The virtual companion to the face-to-face Fire Department Instructors Conference (FDIC) may be only 1 year old but already organizers can point to markers of the semiannual event's rapid evolution.
Exhibitors have moved branding efforts beyond virtual booths, sponsoring everything from a conference hall where attendees access educational presentations to a lounge where they interact with their peers. An eye-catching blimp will carry a logo across the welcome page when the event goes live again this month.
“Initially we had to cajole [exhibitors] into trying this with us,” said Eric Schlett, VP-group publisher at PennWell Corp., the company that publishes Fire Engineering and produces the virtual and Indianapolis-based FDIC events. “We came in with discount rates. Now we have premium positions, and they're fighting for those positions.”
Fire professionals also have shown increased interest. Attendance at the second virtual FDIC event, held in February, rose to 2,278, up more than 30% from the inaugural show held last June.
The virtual event has shown no sign of eating into face-to-face attendance or exhibitor numbers, Schlett said, and organizers are looking at scheduling a third online component.
“For PennWell, it [provides] additional avenues to present products and solutions to the audience,” said Tom Cintorino, senior VP-digital media.
The company hosts a live, two-day virtual event that allows attendees to use interactive chat to communicate with booth representatives, other attendees and educational speakers. After the live portion of the event, attendees can log on and visit event archives.
The platform provides exhibitors with detailed information about how attendees access the site. It also helps organizers build a case for exhibiting: Attendees spent an average of 5.86 hours on the site in February, for example, and exhibitors averaged 657 leads.
This year, bottom-line benefits became a key selling point, Schlett said. PennWell approached exhibitors about the online event as they discussed the renewal of face-to-face contracts at the Indianapolis show.
That show saw only a 5% dip in attendance despite the sour economy, a turnout that boosted exhibitor confidence in the FDIC brand, Schlett said. “It made it that much easier to sell the June virtual event.”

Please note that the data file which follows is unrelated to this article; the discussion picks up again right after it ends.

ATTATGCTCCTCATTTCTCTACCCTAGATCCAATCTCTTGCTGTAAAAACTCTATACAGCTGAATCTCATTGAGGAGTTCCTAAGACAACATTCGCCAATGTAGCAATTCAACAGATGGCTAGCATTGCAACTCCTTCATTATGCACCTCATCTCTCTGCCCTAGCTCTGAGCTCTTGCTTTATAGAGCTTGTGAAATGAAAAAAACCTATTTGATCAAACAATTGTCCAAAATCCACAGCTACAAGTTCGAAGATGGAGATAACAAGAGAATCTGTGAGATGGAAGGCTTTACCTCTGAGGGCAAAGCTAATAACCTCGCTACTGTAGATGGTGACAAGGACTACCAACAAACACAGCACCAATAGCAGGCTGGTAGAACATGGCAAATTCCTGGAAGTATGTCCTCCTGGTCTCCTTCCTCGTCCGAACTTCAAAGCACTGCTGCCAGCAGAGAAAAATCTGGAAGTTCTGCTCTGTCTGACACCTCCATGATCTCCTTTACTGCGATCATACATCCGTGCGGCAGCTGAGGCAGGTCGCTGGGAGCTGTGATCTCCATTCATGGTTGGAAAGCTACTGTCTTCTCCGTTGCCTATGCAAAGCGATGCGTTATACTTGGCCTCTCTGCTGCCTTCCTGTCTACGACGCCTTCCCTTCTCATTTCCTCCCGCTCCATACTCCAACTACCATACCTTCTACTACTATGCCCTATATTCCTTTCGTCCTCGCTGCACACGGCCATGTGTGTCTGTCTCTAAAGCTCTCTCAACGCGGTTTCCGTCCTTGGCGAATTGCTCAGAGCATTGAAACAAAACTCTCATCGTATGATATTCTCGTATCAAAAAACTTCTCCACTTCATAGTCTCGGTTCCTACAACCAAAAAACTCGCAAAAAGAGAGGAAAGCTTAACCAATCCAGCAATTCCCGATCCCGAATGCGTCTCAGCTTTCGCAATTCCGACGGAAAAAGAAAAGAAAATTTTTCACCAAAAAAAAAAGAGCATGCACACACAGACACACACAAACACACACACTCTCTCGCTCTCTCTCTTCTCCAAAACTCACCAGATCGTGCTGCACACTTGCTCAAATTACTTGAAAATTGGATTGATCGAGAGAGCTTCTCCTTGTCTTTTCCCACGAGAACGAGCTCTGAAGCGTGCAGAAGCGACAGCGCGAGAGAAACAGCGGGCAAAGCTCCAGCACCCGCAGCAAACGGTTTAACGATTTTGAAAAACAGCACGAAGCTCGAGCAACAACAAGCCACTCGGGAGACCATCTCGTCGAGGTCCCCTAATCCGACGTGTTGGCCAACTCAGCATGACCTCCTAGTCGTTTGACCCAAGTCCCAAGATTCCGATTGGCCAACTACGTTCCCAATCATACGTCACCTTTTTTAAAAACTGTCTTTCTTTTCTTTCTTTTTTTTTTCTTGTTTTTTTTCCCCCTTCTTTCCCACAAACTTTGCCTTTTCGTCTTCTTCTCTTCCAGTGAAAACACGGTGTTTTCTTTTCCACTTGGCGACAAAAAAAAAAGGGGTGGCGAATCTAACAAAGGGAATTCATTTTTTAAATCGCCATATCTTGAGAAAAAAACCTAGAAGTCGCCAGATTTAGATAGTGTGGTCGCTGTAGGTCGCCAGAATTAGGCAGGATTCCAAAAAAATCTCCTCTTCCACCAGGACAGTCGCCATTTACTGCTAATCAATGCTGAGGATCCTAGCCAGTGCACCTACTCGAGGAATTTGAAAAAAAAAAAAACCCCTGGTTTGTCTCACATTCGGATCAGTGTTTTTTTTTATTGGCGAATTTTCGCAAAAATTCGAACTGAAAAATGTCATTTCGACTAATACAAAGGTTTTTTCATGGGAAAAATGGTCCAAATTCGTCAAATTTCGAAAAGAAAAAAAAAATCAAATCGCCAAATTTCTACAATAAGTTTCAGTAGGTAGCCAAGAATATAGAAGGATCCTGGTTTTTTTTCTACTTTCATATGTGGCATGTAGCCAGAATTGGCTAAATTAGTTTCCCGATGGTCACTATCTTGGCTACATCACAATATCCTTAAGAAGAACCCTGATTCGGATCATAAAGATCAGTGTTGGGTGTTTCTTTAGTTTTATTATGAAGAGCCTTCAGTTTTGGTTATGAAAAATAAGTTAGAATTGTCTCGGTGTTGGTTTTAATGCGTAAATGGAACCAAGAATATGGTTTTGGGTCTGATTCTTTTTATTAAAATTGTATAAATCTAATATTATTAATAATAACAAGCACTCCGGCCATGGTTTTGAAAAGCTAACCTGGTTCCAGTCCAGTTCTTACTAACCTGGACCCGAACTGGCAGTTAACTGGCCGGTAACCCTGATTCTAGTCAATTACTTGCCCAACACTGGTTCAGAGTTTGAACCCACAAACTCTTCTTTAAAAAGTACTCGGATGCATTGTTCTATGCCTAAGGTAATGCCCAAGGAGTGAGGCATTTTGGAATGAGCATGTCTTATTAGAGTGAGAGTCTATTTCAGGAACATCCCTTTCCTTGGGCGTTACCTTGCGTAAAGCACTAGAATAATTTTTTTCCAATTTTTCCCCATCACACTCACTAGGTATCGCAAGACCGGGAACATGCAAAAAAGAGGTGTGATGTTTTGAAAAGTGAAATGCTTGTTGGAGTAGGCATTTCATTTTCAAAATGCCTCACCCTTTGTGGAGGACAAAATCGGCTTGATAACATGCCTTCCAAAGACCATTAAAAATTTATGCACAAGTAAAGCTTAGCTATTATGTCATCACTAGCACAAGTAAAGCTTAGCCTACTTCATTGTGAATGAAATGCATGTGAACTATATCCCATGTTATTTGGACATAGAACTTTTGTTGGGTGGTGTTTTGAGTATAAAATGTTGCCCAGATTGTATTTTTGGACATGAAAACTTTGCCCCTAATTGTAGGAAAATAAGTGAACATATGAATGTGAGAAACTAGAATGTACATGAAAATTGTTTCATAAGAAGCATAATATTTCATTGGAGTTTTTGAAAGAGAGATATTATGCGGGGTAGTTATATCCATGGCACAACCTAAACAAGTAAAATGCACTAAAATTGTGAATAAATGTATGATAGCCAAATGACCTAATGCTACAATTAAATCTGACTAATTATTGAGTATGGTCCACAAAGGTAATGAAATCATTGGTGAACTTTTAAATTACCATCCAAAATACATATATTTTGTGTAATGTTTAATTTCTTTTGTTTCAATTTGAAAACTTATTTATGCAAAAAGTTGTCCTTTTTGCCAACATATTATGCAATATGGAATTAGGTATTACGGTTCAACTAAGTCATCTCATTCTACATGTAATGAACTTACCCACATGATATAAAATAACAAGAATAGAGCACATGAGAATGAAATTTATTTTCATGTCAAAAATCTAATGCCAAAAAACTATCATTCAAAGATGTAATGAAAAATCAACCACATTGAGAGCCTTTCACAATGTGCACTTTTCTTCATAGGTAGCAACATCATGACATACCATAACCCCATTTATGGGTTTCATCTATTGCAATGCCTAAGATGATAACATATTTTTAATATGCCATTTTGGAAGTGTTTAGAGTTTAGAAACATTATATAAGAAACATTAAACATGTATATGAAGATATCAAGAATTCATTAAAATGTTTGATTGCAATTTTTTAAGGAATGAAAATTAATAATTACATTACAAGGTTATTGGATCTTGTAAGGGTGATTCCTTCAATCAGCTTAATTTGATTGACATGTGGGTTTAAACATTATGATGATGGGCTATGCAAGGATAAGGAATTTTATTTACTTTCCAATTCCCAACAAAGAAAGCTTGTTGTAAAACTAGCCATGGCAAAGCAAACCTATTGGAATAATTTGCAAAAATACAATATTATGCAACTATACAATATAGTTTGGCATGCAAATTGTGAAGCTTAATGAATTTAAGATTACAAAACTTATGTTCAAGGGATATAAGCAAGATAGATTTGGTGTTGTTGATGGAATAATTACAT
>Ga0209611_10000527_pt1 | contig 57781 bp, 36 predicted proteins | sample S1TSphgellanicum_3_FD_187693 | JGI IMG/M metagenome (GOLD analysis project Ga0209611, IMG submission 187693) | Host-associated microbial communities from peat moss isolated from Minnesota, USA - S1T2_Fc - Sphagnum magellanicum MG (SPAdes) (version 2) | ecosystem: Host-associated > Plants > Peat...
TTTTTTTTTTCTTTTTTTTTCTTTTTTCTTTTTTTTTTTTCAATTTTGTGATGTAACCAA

The online forum has additional selling points. The company places a cap on the number of exhibitors at the virtual event, promising visibility to the 20 to 25 exhibitors on the show floor.
“We try to limit it to one [virtual] room,” Schlett said. “We're toying with the idea of opening it up, but the bigger the show hall is, the impressions per minute are going to go down. We want our numbers to increase attendee-wise before we do that.”
Visibility means a lot to companies accustomed to vying for attention among more than 900 exhibitors in Indianapolis. DRIFIRE, a flame resistant performance garment company, linked its participation in the February virtual event to a 30% boost in both traffic and leads at the subsequent Indianapolis show, said Stephanie Youker, director of marketing.
“When we do the virtual show, we target the fire departments,” Youker said. “At the physical show, we are able to meet with distributors and buyers, other partners that we may not have talked to.”
The virtual event provides unique branding opportunities. PennWell allows exhibitors to contribute to educational content—a chance to build thought leadership that organizers do not permit in Indianapolis.
The company looks to the success of its face-to-face course offerings when determining the best educational material and speakers to feature online. Not all content translates well to a virtual environment, said Robert Halton, editor in chief at Fire Engineering.
“We select diligently, because we have presenters who do wonderfully with a live audience but don't have that same persona online,” he said. “We spend a great deal of time with the presenters and give them tips and pointers as to how to better connect their material with people who can't see them delivering it.”